The White House on Monday released guidelines for the state health insurance marketplaces that are vital to the U.S. health care reform law.

The new federally subsidized health insurance exchanges help fulfill the new law's mandate that every American obtain health insurance. They are intended to allow individuals and small businesses to compare prices and benefits online when purchasing insurance. (People who already have insurance through their employers won't need to switch).

Flexibility For States

States get considerable autonomy to choose what those exchanges will look like under the U.S. Department of Health and Human Services' newly unveiled blueprint. The Obama administration's guidelines set minimum standards for the coverage offered, set out options for working with Medicaid and stipulate that the exchanges need to be self-sufficient by 2015.

The rules drew praise from Democrats and some consumer groups who said the administration chose wisely by giving individual states leeway, rather than attempt to impose a one-size-fits-all approach.

Allowing states to continue to regulate their insurance industry and protect consumers is critically important, said Monica Lindeen, Montana's insurance commissioner and a Democrat. States have 150 years of experience regulating insurance. The more states' rights are maintained, the better off consumers will be.

Some States Delay Establishing An Exchange

But opposition to the new health care law continues to delay implementation. Many states have lagged in setting up exchanges as lawmakers await the outcome of an impending U.S. Supreme Court decision that could affirm or strike down key aspects of the law, or the potential election of a Republican president who would seek to dismantle it.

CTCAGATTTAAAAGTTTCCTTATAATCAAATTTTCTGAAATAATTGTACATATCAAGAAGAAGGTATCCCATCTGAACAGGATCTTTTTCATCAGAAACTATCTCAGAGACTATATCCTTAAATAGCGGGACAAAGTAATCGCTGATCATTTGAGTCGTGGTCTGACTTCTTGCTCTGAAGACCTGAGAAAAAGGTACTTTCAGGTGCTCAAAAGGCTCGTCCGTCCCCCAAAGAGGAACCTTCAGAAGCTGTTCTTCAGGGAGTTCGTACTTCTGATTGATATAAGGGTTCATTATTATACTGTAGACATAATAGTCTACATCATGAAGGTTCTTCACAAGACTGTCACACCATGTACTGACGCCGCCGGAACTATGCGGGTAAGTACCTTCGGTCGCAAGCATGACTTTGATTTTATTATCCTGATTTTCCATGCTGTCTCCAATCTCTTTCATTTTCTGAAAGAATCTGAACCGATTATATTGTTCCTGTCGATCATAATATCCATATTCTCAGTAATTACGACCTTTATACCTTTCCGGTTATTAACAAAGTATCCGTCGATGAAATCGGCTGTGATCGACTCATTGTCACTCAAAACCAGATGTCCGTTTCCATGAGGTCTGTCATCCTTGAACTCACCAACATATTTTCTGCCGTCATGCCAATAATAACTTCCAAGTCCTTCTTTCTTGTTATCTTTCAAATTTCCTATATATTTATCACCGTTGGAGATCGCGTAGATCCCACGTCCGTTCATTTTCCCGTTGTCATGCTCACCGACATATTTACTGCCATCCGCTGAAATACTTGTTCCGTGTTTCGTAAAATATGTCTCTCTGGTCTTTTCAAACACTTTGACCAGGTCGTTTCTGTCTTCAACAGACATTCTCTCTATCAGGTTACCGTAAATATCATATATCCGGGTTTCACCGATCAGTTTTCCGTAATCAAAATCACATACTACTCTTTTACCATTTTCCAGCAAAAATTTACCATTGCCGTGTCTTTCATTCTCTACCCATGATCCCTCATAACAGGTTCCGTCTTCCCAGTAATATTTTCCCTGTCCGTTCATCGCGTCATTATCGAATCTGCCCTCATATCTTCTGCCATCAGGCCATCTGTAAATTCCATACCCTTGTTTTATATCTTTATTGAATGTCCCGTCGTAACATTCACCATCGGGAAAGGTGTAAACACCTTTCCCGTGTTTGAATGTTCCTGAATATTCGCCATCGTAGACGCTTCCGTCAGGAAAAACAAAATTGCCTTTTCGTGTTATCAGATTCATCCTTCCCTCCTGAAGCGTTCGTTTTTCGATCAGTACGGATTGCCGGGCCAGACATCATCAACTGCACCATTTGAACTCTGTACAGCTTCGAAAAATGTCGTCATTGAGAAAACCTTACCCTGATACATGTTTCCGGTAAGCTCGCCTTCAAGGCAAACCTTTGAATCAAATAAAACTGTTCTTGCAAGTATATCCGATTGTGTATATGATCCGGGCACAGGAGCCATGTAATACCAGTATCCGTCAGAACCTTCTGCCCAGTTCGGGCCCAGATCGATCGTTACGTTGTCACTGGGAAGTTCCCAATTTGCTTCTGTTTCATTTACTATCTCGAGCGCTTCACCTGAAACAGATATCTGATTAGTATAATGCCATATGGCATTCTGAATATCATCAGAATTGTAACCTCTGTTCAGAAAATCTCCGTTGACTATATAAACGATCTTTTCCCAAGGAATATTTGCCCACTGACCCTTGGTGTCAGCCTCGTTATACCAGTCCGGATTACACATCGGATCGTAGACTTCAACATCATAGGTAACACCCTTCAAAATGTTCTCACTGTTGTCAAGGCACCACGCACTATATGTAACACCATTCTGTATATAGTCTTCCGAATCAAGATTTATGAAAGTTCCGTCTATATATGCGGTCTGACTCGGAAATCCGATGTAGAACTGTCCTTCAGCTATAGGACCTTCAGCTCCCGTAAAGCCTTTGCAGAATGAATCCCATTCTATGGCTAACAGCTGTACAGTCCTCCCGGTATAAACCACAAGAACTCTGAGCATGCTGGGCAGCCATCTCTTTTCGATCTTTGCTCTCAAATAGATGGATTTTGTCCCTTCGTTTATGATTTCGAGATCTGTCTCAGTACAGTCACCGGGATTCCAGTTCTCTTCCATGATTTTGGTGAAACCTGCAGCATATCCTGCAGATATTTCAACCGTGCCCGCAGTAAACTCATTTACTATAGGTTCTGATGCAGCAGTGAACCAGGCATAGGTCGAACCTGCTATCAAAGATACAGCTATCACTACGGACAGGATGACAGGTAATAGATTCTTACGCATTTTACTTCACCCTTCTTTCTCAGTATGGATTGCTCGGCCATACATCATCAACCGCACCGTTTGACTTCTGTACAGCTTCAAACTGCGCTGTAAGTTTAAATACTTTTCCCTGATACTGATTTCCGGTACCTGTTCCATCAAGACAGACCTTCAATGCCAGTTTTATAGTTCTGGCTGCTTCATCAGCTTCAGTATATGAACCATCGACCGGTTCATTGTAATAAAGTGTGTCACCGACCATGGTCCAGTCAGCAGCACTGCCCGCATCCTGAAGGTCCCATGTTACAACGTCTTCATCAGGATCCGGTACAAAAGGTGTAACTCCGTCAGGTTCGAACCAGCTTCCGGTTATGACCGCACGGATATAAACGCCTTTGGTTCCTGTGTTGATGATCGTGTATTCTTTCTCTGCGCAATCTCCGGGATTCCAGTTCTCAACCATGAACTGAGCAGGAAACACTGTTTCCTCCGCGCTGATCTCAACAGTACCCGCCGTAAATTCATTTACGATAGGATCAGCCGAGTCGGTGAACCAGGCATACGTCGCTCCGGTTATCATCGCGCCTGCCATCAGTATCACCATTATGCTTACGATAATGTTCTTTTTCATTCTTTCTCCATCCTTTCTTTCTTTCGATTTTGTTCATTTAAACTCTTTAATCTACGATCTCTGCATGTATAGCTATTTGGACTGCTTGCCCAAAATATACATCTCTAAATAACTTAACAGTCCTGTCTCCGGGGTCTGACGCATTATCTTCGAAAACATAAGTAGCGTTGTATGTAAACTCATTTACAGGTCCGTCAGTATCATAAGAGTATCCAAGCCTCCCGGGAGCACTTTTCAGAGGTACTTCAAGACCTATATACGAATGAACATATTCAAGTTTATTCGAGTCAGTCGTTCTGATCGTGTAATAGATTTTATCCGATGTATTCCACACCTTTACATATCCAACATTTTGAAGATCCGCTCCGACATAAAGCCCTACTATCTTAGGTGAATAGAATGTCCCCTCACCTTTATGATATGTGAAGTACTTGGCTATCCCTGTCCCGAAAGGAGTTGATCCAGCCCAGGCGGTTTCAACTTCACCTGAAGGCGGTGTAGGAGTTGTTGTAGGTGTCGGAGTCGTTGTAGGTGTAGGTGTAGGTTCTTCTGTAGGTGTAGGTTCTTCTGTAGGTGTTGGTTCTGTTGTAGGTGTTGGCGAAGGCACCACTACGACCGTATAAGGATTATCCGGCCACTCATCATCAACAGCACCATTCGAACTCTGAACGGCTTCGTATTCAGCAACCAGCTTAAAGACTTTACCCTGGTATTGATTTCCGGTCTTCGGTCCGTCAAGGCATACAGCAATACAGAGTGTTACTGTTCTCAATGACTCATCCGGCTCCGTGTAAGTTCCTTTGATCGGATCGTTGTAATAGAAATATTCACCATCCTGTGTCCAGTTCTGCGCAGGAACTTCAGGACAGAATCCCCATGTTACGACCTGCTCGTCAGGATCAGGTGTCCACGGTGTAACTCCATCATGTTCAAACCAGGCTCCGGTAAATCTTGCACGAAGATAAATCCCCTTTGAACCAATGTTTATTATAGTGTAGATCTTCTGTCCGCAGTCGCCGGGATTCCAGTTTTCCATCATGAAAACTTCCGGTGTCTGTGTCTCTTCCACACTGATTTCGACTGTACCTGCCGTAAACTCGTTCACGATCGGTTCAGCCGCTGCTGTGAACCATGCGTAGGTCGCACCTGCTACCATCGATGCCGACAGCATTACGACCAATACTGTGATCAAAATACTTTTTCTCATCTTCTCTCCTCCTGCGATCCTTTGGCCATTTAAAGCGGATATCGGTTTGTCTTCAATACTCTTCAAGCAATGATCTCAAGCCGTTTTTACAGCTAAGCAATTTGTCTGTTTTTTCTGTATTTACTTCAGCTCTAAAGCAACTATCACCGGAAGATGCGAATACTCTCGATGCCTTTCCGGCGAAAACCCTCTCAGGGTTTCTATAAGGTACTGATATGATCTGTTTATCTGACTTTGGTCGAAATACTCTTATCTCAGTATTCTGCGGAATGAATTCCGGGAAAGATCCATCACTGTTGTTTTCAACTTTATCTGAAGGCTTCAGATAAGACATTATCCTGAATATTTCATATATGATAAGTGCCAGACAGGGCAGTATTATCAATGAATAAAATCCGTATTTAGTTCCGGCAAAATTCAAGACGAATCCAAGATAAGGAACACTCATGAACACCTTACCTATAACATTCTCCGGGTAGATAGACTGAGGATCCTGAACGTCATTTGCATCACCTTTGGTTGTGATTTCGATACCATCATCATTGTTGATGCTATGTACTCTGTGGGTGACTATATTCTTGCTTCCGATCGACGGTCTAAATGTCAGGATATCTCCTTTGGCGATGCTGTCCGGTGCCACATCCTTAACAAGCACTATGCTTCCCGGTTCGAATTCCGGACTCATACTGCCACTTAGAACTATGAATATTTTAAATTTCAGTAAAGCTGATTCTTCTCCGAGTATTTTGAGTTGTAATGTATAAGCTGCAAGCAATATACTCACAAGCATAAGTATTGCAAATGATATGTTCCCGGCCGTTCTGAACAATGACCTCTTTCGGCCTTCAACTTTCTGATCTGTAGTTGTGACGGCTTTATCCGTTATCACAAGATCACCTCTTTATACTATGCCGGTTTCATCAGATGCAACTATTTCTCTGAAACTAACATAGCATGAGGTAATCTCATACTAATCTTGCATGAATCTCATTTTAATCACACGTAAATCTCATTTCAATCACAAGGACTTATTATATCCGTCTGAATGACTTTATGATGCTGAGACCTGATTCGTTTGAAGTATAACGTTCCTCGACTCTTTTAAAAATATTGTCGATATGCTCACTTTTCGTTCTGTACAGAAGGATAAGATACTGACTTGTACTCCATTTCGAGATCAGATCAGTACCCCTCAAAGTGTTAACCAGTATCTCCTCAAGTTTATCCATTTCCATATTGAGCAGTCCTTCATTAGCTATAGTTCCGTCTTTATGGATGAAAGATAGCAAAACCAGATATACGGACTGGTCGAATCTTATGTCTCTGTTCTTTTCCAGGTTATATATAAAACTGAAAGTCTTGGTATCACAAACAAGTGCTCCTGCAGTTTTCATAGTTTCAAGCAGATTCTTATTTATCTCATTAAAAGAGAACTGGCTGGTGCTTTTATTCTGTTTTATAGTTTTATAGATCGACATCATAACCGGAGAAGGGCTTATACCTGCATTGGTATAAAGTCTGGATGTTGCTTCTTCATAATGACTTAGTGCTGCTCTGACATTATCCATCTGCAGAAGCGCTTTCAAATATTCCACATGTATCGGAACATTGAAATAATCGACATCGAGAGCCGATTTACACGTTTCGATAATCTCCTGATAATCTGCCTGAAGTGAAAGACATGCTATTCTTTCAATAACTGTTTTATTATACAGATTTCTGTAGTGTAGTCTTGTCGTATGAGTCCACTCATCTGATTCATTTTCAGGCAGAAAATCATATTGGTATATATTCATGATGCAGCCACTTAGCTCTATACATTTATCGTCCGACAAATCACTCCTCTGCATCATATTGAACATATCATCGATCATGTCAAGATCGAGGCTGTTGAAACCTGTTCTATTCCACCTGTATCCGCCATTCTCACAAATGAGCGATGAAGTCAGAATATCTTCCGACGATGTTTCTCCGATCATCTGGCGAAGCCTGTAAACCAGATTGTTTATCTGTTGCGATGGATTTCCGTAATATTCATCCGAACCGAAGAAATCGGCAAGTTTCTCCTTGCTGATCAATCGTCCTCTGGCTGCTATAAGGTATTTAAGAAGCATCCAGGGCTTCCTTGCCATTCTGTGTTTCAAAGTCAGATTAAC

There are some risks in the stalling tactic. The new rules establish that states have until Jan. 1, 2013 to have the health insurance exchanges comply with federal standards, although states can still get federal approval if they can prove the exchanges will be operational by October 2, 2013.

If states delay too long, then the federal government retains the ability to step in and set up exchanges. That would limit states' flexibility in making decisions about pricing and coverage, meaning that states resisting the new law could ultimately cede power to the federal government.

As a result, some Republicans opposed to the new law are nevertheless urging states to begin setting up the exchanges -- Oklahoma State Representative Mark E. McCullough, a Republican, told The New York Times he was doing so as a defensive maneuver, so we could maintain as much control as possible. Other Republicans remain vehemently opposed to implementing a key aspect of the law.

Gov. Rick Perry [of Texas] believes that the federal health care law is unconstitutional, misguided and overreaching, his spokeswoman, Lucy Nashed, told The Times. Because of that, there are no plans to implement an exchange in Texas.